Yes, I use it all the time. Just use the NON-FLAMMABLE type. These are a bit more difficult to find at times.
You will get arguments about their water content "causing" corrosion but I myself have never experienced anything like that and have been using this material for many years. I also use it for die cleaning as it degreases and melts out any bullet lube from the seater die also.
Try to stay away from the carb cleaners, especially indoors as the fumes are very bad for you, especially the Berkabile stuff.
Also be careful around plastics and stock finishes.
Brake cleaner does work well, BUT it is absolutely lethal to some plastics. I think the Lexan plastics are the vunerable ones. Anyhow, give them one blast and they'll crumble before your eyes.
You may have heard about the lengthy cleaning routine for new bullet moulds. Give the mould a blast of brake cleaner, wait a minute, blow it off with the air hose, give it another blast, blow it off again and start casting.
In addition to the previous replies, it may be appropriate to mention that cleaners like Jet spray Gumout, Spray Brake cleaners etc. are excellent de-greasers(as Jack mentioned for mould prep. work.)I use these cleaners on revolver's and after the "jet wash" i give them a quick soaking in kerosene and let air dry before final lubing. The kerosene leaves a light oily film behind. The spray cleaners really leave metal "bone dry" (rust-prone). The ony draw backs to kerosene are flammability and stinky odor.
As everyone else said, keep cleaners off of stock finishs'
I've used this product for several years.... on everything from guns, fishing reels, yes even leg-hold traps (coyotes don't even smell the stuff) and it's virtually unaffected by sub-zero temperatures and doesn't gum up or leave a varnish on those items long ago oiled!
I was out back this afternoon casting a pile of 350 grain and 445 grain slugs for my 45-70s The 445 grain mold was not doing well so I gave the mold a couple of shots with the carb cleaner and let the stuff evaporate and kept on casting.
You know how good Hoppes #9 smells? Even some of the others smell pretty good. Why can't they make an after shave that smells that way?
Even better yet, a bore cleaner, mold prep, aftershave!
Lord, help me to see my brothers as perfect and Holy as you created them. For all those that I can't please steady my aim.
While you are thinking about using the spray brake cleaners there is something you should know.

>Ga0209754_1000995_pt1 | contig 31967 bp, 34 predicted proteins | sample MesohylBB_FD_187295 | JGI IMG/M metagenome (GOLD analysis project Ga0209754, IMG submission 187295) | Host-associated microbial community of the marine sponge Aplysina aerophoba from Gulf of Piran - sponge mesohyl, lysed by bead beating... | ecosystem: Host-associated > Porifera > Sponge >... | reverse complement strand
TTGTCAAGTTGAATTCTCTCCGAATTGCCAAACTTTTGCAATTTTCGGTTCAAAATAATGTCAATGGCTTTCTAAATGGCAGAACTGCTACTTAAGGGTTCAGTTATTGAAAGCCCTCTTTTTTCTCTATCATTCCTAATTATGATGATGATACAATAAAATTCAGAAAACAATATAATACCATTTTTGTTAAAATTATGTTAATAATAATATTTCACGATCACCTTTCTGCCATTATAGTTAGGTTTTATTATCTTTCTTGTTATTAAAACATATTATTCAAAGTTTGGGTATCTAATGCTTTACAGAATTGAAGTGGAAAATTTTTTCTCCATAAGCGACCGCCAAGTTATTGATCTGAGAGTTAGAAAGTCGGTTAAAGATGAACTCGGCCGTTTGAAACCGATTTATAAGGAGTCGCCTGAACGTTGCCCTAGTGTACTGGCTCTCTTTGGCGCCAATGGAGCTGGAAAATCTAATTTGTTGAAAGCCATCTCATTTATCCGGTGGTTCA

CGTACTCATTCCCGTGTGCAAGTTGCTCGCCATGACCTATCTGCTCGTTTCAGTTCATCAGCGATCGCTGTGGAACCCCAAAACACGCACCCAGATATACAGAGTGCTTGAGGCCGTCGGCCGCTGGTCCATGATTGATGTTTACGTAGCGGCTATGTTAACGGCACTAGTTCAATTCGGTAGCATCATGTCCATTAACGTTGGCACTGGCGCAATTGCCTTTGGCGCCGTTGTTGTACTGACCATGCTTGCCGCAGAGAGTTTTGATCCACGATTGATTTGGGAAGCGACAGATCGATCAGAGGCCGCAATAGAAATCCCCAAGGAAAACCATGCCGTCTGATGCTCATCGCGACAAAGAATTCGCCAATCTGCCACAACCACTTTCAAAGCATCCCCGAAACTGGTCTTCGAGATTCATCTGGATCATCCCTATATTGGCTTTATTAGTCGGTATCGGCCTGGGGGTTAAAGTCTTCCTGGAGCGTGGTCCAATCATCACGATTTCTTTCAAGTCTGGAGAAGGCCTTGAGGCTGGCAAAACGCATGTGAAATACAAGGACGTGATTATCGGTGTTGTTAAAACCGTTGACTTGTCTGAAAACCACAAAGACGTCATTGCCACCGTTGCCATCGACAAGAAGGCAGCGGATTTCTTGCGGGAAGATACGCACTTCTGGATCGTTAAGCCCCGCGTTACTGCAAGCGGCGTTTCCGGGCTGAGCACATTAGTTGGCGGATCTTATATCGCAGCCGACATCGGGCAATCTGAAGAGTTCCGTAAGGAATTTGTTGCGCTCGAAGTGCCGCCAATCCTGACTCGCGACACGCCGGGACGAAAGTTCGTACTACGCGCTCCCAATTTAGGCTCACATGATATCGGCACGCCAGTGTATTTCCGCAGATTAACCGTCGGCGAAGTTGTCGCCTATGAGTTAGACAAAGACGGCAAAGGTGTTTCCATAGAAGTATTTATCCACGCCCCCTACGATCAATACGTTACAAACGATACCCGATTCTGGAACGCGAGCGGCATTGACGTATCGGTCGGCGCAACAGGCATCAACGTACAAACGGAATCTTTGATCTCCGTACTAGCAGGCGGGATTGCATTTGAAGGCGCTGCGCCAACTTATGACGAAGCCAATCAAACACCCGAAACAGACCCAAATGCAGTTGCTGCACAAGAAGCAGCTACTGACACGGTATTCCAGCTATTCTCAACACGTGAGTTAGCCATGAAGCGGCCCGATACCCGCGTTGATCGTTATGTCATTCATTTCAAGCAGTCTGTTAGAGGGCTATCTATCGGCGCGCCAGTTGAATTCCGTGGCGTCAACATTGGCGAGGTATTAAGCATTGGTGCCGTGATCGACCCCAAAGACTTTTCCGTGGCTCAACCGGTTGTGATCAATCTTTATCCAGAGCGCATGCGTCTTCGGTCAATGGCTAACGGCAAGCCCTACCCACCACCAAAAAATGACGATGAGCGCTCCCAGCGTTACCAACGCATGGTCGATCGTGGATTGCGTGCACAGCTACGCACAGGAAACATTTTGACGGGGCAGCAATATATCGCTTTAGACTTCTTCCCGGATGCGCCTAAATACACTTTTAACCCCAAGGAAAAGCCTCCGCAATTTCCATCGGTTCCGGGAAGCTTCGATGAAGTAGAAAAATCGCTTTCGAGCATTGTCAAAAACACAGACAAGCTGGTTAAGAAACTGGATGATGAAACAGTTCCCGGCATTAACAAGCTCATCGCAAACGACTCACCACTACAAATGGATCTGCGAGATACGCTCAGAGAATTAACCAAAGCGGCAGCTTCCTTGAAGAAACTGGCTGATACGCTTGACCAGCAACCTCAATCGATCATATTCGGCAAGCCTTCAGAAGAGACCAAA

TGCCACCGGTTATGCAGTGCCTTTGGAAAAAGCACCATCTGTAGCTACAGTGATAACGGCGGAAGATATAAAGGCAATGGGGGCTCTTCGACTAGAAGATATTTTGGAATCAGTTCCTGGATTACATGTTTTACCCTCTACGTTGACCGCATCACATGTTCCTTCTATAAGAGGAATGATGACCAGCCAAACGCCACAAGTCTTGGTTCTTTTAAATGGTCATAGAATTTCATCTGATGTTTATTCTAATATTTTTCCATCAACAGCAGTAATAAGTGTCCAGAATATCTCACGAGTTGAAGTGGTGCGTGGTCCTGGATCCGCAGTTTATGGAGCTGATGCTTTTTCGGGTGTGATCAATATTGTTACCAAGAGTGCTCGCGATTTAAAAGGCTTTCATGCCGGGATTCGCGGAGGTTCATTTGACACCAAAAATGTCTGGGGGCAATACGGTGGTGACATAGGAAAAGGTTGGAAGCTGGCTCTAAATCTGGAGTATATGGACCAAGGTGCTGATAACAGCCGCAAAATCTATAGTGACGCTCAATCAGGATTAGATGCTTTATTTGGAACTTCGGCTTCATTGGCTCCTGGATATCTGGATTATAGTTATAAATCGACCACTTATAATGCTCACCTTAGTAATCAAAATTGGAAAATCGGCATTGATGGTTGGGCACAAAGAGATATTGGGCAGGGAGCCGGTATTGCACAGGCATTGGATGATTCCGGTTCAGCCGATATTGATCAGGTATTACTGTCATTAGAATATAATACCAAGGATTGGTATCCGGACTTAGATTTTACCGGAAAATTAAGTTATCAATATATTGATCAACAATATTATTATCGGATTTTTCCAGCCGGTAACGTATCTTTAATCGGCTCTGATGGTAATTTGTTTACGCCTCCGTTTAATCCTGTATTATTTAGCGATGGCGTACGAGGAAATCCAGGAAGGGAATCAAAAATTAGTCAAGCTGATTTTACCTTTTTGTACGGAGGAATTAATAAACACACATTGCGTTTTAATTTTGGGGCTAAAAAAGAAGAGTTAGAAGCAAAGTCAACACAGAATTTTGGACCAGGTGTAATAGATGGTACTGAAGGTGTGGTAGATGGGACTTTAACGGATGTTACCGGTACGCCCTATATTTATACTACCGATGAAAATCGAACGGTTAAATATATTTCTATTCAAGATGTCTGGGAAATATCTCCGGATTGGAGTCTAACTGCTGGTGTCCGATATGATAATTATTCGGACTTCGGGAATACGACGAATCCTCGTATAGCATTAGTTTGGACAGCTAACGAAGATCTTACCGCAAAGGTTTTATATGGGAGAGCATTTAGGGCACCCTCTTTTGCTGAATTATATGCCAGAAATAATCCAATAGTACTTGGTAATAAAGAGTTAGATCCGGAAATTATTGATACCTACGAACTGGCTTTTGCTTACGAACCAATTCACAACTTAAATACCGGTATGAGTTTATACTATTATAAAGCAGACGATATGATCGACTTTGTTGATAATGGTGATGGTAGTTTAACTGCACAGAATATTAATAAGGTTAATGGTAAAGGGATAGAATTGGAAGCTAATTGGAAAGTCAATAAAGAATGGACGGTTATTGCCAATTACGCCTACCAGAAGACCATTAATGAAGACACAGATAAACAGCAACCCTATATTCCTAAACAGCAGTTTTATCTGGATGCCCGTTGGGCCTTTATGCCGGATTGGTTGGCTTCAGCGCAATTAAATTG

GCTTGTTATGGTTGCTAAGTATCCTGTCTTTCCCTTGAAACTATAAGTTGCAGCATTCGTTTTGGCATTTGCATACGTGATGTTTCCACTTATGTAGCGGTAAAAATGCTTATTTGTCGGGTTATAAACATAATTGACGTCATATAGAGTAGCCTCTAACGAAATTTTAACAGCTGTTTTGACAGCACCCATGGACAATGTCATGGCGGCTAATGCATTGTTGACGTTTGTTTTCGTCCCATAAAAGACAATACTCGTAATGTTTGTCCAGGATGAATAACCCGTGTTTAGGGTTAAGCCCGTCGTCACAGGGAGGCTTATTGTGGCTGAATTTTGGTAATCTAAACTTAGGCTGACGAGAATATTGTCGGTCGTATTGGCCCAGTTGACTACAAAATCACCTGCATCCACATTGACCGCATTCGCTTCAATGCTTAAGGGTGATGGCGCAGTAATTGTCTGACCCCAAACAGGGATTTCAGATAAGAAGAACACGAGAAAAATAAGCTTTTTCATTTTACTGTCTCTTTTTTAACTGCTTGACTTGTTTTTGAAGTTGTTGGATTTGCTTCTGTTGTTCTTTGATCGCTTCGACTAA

Basically there are two types of brake cleaners. First is the original types which are principally poly-chlorinated bi-phenyls. Usually they are Perchlorethylene or Trichlorethane which have the advantage of being non-flammable. The second group which are touted as being more environmentaly friendly are extremely flammable and should never be used around an ignition source such as a stove, water heater, etc. Both types should be used with good ventilation, but for different reasons. The Perc. and Tri-chlor. are exactly the same class of solvents as found in the spray cleaners sold as gun cleaners, but cost less. If you have a connection who is in an auto shop they should be able to buy this by the case for around $1 a can!
Here's another idea. When you buy a used gun which maybe hasn't been cleaned since it left the factory in 1927. These can be a real challenge. This is what I use, one of the dunk type carberetor cleaners. Solder Seal and Gunk both work well and have a parts basket in the can.
Dis-assemble the gun and place all of the parts in the basket and submerge it in the can for a few minutes. Then pull the basket out, letting the solvent drain back into the can. The final step if to wash under a hot water spray, blow dry and oil. This is the same type of product that Cylinder and Slide is selling for about $45, but the carb. cleaner costs about $15-18! You will be absolutely amazed at how easy and thoroughly this will clean even the deep recesses and sharp corners inside of revolver frames. The expensive ultra-sonic cleaners won't do any better or quicker!
Whatever you do, never put plastic parts in the carb cleaner, you'll never see them again.
Well folks, thanks for all the useful information. All the money I can save on gun cleaners is money my wife can spend on,.... well, whatever it is she spends it on! The No-scent sounds like a good product, but maybe just during hunting season, you've got to agree with arkypete about that Hoppes #9.
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